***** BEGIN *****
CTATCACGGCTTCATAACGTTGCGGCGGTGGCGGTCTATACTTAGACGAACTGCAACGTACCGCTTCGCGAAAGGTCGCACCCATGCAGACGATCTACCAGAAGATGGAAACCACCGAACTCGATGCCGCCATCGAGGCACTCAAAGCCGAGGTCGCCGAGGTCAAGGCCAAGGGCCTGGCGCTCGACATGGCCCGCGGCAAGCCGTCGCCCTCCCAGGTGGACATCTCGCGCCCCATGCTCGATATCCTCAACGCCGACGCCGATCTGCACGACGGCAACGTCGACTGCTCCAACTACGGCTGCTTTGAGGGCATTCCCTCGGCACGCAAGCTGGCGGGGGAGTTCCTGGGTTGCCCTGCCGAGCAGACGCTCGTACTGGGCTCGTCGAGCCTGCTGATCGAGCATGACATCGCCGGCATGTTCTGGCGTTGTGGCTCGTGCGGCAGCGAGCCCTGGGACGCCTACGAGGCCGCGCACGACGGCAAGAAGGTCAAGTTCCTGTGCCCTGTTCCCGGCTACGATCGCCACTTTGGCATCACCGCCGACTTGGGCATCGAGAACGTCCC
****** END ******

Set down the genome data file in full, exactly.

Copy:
CTATCACGGCTTCATAACGTTGCGGCGGTGGCGGTCTATACTTAGACGAACTGCAACGTACCGCTTCGCGAAAGGTCGCACCCATGCAGACGATCTACCAGAAGATGGAAACCACCGAACTCGATGCCGCCATCGAGGCACTCAAAGCCGAGGTCGCCGAGGTCAAGGCCAAGGGCCTGGCGCTCGACATGGCCCGCGGCAAGCCGTCGCCCTCCCAGGTGGACATCTCGCGCCCCATGCTCGATATCCTCAACGCCGACGCCGATCTGCACGACGGCAACGTCGACTGCTCCAACTACGGCTGCTTTGAGGGCATTCCCTCGGCACGCAAGCTGGCGGGGGAGTTCCTGGGTTGCCCTGCCGAGCAGACGCTCGTACTGGGCTCGTCGAGCCTGCTGATCGAGCATGACATCGCCGGCATGTTCTGGCGTTGTGGCTCGTGCGGCAGCGAGCCCTGGGACGCCTACGAGGCCGCGCACGACGGCAAGAAGGTCAAGTTCCTGTGCCCTGTTCCCGGCTACGATCGCCACTTTGGCATCACCGCCGACTTGGGCATCGAGAACGTCCC